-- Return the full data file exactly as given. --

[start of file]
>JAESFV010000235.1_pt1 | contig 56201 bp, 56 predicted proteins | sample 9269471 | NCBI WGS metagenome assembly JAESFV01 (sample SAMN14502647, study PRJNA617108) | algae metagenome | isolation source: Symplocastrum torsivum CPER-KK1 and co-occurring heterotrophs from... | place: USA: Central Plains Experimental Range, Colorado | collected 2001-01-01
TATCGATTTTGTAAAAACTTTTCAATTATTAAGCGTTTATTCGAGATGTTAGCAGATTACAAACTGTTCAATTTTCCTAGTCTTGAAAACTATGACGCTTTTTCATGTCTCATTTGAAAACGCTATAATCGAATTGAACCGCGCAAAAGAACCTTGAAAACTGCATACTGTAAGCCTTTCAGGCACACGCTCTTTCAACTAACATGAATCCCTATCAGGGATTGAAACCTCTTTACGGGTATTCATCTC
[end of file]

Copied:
>JAESFV010000235.1_pt1 | contig 56201 bp, 56 predicted proteins | sample 9269471 | NCBI WGS metagenome assembly JAESFV01 (sample SAMN14502647, study PRJNA617108) | algae metagenome | isolation source: Symplocastrum torsivum CPER-KK1 and co-occurring heterotrophs from... | place: USA: Central Plains Experimental Range, Colorado | collected 2001-01-01
TATCGATTTTGTAAAAACTTTTCAATTATTAAGCGTTTATTCGAGATGTTAGCAGATTACAAACTGTTCAATTTTCCTAGTCTTGAAAACTATGACGCTTTTTCATGTCTCATTTGAAAACGCTATAATCGAATTGAACCGCGCAAAAGAACCTTGAAAACTGCATACTGTAAGCCTTTCAGGCACACGCTCTTTCAACTAACATGAATCCCTATCAGGGATTGAAACCTCTTTACGGGTATTCATCTC